And that’s exactly what they found! By studying the light traveling through Jupiter’s clouds, the team could determine exactly how far down those different layers were. Then, based on the pressures and temperatures at those depths, they could figure out what kinds of compounds could exist there.

In the end, they did find three cloud layers, just as earlier models predicted. The deepest was 160 kilometers down, where the atmospheric pressure is around five times that of Earth’s at sea level, and the temperature is just above the corresponding freezing point of water. That pressure and temperature suggests the presence of water down in those clouds, but right now, it definitely doesn’t prove it.

We’ll need more research to actually be sure. Luckily for us, we currently have someone, or someTHING, on the case. Right now, the Juno spacecraft is investigating water on, or in, Jupiter.

And it can look deeper than any of our other tech, up to where the pressures are 100 times that of Earth’s atmosphere. So the team is waiting for our local planetary probe to back up their work. If it does, then we’ll be able to further investigate water on Jupiter and maybe learn more about its origins, too.

Finding water on Jupiter would stick it in the same category as a bunch of other objects in the solar system, but don’t worry: Jupiter is still super special. In fact, according to research published in Nature this Wednesday, it might have a magnetic field completely unlike any other planet. For the last couple of years, our little friend Juno has been doing more than just looking for water: It’s been mapping Jupiter’s magnetic field.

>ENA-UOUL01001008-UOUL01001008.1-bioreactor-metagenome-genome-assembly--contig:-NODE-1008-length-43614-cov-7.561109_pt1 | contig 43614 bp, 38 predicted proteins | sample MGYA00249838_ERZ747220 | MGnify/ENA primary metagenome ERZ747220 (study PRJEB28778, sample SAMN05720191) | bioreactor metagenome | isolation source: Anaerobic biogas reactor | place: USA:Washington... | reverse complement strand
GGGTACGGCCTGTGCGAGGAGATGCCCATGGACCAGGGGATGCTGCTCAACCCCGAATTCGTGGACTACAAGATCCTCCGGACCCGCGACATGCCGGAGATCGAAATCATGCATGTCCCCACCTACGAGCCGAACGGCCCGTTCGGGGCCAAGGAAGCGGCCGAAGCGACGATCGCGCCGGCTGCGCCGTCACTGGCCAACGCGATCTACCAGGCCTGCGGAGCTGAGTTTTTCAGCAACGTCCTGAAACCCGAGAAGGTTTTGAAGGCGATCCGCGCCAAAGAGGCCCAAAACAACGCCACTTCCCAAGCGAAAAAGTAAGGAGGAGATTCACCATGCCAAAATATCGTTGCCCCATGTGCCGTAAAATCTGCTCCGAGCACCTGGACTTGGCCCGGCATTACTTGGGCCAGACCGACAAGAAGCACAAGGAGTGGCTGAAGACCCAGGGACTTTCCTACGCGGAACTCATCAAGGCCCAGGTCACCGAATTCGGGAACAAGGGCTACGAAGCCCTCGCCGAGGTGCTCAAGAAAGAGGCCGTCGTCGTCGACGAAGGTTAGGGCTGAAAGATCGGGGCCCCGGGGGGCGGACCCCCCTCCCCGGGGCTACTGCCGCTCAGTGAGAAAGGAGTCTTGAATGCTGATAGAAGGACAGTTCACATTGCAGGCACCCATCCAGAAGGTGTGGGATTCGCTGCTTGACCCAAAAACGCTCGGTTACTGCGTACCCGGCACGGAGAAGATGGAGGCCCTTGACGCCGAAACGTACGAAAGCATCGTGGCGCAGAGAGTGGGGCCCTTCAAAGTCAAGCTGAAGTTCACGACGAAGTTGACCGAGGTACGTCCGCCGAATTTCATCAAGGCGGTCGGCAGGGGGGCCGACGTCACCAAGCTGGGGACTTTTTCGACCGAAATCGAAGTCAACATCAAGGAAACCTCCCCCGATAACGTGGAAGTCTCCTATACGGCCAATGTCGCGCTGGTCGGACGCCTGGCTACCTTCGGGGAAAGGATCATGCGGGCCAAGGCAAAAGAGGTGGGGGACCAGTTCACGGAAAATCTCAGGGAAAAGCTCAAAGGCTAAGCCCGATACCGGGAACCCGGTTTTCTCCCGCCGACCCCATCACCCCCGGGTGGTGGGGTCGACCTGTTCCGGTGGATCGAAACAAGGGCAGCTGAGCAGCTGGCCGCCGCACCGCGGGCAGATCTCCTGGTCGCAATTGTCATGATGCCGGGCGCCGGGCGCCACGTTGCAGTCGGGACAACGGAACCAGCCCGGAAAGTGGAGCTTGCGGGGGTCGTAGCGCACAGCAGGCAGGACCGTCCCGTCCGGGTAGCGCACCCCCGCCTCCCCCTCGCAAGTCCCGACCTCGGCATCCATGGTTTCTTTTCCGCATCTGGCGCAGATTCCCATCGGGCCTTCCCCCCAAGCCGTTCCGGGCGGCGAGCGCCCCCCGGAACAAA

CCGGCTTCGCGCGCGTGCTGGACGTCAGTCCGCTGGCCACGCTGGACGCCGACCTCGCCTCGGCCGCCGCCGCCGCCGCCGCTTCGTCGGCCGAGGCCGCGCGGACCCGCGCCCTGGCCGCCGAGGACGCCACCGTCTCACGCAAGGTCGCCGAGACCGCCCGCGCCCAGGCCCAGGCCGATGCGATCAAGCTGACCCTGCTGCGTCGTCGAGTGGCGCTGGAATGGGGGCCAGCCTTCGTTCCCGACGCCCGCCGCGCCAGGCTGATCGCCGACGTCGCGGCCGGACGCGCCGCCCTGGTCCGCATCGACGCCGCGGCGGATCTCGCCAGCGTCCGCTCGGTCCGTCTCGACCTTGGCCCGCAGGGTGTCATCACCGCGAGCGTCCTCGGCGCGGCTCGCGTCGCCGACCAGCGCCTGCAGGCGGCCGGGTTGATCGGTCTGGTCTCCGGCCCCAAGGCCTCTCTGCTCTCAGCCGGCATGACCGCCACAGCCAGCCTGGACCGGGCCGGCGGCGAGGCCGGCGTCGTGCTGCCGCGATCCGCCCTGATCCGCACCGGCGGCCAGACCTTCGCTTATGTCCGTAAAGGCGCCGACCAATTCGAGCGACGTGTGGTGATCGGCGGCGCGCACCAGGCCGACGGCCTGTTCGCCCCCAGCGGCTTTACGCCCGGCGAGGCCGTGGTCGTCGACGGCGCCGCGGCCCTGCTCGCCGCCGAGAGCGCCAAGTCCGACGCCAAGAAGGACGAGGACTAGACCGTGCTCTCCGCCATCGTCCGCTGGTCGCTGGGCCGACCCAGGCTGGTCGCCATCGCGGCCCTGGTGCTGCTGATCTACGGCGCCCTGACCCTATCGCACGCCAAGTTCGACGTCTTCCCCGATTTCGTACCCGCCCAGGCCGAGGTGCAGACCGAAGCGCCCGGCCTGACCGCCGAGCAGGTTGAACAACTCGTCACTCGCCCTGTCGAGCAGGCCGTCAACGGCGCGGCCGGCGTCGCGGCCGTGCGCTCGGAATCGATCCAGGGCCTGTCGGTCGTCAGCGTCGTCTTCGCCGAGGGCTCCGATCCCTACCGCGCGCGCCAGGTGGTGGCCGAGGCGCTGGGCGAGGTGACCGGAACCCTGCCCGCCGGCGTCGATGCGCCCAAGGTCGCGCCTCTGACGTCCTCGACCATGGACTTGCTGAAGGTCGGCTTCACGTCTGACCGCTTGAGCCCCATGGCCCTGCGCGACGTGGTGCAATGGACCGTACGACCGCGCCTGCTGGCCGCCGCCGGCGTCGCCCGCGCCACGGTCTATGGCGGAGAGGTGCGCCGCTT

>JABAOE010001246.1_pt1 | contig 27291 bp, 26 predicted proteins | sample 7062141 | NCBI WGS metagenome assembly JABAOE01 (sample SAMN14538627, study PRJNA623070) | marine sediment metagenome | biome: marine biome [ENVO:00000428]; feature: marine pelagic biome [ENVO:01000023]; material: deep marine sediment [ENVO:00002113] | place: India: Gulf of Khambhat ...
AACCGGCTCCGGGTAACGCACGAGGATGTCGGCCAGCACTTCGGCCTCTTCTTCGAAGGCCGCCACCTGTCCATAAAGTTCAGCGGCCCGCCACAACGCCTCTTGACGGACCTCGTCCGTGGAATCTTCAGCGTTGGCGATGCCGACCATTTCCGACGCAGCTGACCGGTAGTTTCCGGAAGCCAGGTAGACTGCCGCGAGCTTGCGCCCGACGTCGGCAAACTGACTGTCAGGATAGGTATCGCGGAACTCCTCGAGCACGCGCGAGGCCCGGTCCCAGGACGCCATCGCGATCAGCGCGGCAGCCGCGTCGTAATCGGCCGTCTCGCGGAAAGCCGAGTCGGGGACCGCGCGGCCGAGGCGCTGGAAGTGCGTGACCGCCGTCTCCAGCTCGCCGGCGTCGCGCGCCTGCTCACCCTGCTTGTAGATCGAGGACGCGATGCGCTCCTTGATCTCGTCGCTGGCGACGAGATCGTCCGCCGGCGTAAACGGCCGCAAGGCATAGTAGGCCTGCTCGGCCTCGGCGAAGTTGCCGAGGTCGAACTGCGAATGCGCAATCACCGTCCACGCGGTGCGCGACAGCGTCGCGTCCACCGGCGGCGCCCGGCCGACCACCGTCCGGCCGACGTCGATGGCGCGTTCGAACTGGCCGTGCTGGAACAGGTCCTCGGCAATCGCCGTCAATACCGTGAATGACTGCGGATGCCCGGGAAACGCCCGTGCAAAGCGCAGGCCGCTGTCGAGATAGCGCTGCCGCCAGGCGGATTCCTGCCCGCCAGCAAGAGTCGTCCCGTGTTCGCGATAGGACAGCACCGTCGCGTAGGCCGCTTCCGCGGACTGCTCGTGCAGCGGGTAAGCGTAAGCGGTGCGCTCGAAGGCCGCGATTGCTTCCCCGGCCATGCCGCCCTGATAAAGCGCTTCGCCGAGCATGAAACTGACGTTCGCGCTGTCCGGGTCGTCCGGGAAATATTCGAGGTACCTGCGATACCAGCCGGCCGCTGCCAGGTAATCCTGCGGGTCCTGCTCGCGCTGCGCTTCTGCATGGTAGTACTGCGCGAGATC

Astronomers had already crafted a new, more accurate model for the field outside Jupiter, based on eight of the spacecraft’s passes around the planet, things like how strong it is and where. But instead of looking at its surface, this team looked beneath the planet’s cloud tops, up to a depth of 15% of Jupiter’s radius. There, it’s suspected that the hydrogen inside Jupiter becomes a metallic fluid, which allows it to conduct electricity and generate a magnetic field.

But that analysis showed something super weird. The team found that Jupiter’s magnetic field looks different across the northern and southern hemispheres. In the north, it’s not a dipole, like you see in diagrams of the Earth’s magnetic field.

But in the south, it is — and it’s much weaker. The group measured something called the magnetic flux, or how strong a magnetic field is as it passes through a certain area. And they found that most of the flux comes out of the planet in a small band in the north.

Then, some of it loops back around and reenters the planet in a region near Jupiter’s equator, called the Great Blue Spot. Based on this, the team proposes that the mechanism that powers Jupiter’s magnetic field has to operate differently than what we’re used to seeing elsewhere in the solar system. It’s not like on Earth, where a thick shell of some electrically conductive fluid rotates as a single body.

Instead, there could be different layers, like different densities of metallic hydrogen at different depths. Or the layers could be better or worse at conducting electrical charge. Maybe some helium rain is up to something, or maybe it has to do with dissolved parts of the planet’s rocky, icy core, which is predicted by some studies.

This new paper brought up a bunch of cool new questions, and we just don’t know what’s going on yet. Like with the water mystery, we need Juno to collect more data. For the moment, though, it definitely looks like Jupiter’s magnetic field isn’t like anything we’ve seen before.

So even if the planet turns out to be full of water, Jupiter is still in a class all its own. Thanks for watching this episode of SciShow Space News! If you’d like to learn even more about the weirdness of Jupiter’s Great Red Spot, like where it came from and how long it’ll exist, you can watch our episode all about it. [♩OUTRO].